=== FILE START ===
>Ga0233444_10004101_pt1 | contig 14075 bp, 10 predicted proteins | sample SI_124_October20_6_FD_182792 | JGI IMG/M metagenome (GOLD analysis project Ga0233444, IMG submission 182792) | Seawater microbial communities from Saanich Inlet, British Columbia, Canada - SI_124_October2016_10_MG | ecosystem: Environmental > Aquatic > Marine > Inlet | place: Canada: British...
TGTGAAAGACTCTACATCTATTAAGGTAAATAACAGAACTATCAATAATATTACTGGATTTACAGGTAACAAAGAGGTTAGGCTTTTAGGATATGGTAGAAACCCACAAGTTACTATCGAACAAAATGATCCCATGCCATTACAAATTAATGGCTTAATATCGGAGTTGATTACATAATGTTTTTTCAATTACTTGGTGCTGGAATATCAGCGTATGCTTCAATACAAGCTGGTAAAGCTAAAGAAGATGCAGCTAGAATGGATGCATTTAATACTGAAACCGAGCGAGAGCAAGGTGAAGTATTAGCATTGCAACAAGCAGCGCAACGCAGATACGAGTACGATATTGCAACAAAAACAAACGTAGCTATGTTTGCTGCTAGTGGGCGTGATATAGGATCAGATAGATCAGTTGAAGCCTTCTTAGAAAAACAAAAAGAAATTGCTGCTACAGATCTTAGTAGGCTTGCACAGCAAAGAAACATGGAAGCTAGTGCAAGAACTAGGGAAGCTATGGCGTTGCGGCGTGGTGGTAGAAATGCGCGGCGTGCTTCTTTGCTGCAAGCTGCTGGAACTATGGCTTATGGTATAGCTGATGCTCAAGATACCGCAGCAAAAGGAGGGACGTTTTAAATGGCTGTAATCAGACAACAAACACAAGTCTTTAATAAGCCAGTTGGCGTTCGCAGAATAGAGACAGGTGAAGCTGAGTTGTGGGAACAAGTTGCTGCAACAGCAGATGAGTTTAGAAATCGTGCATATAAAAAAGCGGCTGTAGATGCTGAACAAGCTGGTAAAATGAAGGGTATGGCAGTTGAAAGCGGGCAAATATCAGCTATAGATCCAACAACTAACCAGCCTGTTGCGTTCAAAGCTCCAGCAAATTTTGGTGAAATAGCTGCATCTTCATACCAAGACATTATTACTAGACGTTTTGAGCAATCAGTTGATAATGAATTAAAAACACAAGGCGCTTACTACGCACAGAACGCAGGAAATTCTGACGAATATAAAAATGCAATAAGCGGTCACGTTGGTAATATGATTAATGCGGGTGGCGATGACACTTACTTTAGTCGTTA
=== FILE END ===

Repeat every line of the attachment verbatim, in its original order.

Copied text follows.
>Ga0233444_10004101_pt1 | contig 14075 bp, 10 predicted proteins | sample SI_124_October20_6_FD_182792 | JGI IMG/M metagenome (GOLD analysis project Ga0233444, IMG submission 182792) | Seawater microbial communities from Saanich Inlet, British Columbia, Canada - SI_124_October2016_10_MG | ecosystem: Environmental > Aquatic > Marine > Inlet | place: Canada: British...
TGTGAAAGACTCTACATCTATTAAGGTAAATAACAGAACTATCAATAATATTACTGGATTTACAGGTAACAAAGAGGTTAGGCTTTTAGGATATGGTAGAAACCCACAAGTTACTATCGAACAAAATGATCCCATGCCATTACAAATTAATGGCTTAATATCGGAGTTGATTACATAATGTTTTTTCAATTACTTGGTGCTGGAATATCAGCGTATGCTTCAATACAAGCTGGTAAAGCTAAAGAAGATGCAGCTAGAATGGATGCATTTAATACTGAAACCGAGCGAGAGCAAGGTGAAGTATTAGCATTGCAACAAGCAGCGCAACGCAGATACGAGTACGATATTGCAACAAAAACAAACGTAGCTATGTTTGCTGCTAGTGGGCGTGATATAGGATCAGATAGATCAGTTGAAGCCTTCTTAGAAAAACAAAAAGAAATTGCTGCTACAGATCTTAGTAGGCTTGCACAGCAAAGAAACATGGAAGCTAGTGCAAGAACTAGGGAAGCTATGGCGTTGCGGCGTGGTGGTAGAAATGCGCGGCGTGCTTCTTTGCTGCAAGCTGCTGGAACTATGGCTTATGGTATAGCTGATGCTCAAGATACCGCAGCAAAAGGAGGGACGTTTTAAATGGCTGTAATCAGACAACAAACACAAGTCTTTAATAAGCCAGTTGGCGTTCGCAGAATAGAGACAGGTGAAGCTGAGTTGTGGGAACAAGTTGCTGCAACAGCAGATGAGTTTAGAAATCGTGCATATAAAAAAGCGGCTGTAGATGCTGAACAAGCTGGTAAAATGAAGGGTATGGCAGTTGAAAGCGGGCAAATATCAGCTATAGATCCAACAACTAACCAGCCTGTTGCGTTCAAAGCTCCAGCAAATTTTGGTGAAATAGCTGCATCTTCATACCAAGACATTATTACTAGACGTTTTGAGCAATCAGTTGATAATGAATTAAAAACACAAGGCGCTTACTACGCACAGAACGCAGGAAATTCTGACGAATATAAAAATGCAATAAGCGGTCACGTTGGTAATATGATTAATGCGGGTGGCGATGACACTTACTTTAGTCGTTA